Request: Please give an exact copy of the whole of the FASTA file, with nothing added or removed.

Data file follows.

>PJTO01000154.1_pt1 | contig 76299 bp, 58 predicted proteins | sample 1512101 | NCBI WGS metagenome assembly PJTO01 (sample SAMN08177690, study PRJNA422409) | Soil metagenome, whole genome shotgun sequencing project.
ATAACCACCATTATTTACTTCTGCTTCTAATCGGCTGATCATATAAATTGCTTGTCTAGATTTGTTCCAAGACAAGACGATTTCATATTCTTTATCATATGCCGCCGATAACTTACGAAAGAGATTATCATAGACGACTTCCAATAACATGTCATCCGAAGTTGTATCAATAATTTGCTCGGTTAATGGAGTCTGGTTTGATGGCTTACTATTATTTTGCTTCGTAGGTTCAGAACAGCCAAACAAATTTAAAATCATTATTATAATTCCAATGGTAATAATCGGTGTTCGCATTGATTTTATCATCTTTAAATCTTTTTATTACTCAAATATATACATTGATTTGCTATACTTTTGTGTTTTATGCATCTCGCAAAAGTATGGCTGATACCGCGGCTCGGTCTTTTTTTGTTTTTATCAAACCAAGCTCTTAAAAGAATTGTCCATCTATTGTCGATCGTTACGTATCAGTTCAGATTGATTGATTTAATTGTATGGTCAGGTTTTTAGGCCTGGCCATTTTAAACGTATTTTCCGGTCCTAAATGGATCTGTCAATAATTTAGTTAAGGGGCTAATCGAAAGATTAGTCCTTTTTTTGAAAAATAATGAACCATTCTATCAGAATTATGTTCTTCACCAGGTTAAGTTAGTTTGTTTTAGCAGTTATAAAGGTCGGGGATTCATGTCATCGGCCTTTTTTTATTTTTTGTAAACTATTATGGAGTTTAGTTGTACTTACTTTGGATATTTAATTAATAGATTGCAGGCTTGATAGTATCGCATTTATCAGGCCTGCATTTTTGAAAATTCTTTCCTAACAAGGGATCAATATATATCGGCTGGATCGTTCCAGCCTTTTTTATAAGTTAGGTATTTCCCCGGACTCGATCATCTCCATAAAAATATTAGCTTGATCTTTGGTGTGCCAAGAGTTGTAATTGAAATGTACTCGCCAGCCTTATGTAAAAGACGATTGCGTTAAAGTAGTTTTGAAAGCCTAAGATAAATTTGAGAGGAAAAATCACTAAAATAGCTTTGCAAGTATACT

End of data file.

>PJTO01000154.1_pt1 | contig 76299 bp, 58 predicted proteins | sample 1512101 | NCBI WGS metagenome assembly PJTO01 (sample SAMN08177690, study PRJNA422409) | Soil metagenome, whole genome shotgun sequencing project.
ATAACCACCATTATTTACTTCTGCTTCTAATCGGCTGATCATATAAATTGCTTGTCTAGATTTGTTCCAAGACAAGACGATTTCATATTCTTTATCATATGCCGCCGATAACTTACGAAAGAGATTATCATAGACGACTTCCAATAACATGTCATCCGAAGTTGTATCAATAATTTGCTCGGTTAATGGAGTCTGGTTTGATGGCTTACTATTATTTTGCTTCGTAGGTTCAGAACAGCCAAACAAATTTAAAATCATTATTATAATTCCAATGGTAATAATCGGTGTTCGCATTGATTTTATCATCTTTAAATCTTTTTATTACTCAAATATATACATTGATTTGCTATACTTTTGTGTTTTATGCATCTCGCAAAAGTATGGCTGATACCGCGGCTCGGTCTTTTTTTGTTTTTATCAAACCAAGCTCTTAAAAGAATTGTCCATCTATTGTCGATCGTTACGTATCAGTTCAGATTGATTGATTTAATTGTATGGTCAGGTTTTTAGGCCTGGCCATTTTAAACGTATTTTCCGGTCCTAAATGGATCTGTCAATAATTTAGTTAAGGGGCTAATCGAAAGATTAGTCCTTTTTTTGAAAAATAATGAACCATTCTATCAGAATTATGTTCTTCACCAGGTTAAGTTAGTTTGTTTTAGCAGTTATAAAGGTCGGGGATTCATGTCATCGGCCTTTTTTTATTTTTTGTAAACTATTATGGAGTTTAGTTGTACTTACTTTGGATATTTAATTAATAGATTGCAGGCTTGATAGTATCGCATTTATCAGGCCTGCATTTTTGAAAATTCTTTCCTAACAAGGGATCAATATATATCGGCTGGATCGTTCCAGCCTTTTTTATAAGTTAGGTATTTCCCCGGACTCGATCATCTCCATAAAAATATTAGCTTGATCTTTGGTGTGCCAAGAGTTGTAATTGAAATGTACTCGCCAGCCTTATGTAAAAGACGATTGCGTTAAAGTAGTTTTGAAAGCCTAAGATAAATTTGAGAGGAAAAATCACTAAAATAGCTTTGCAAGTATACT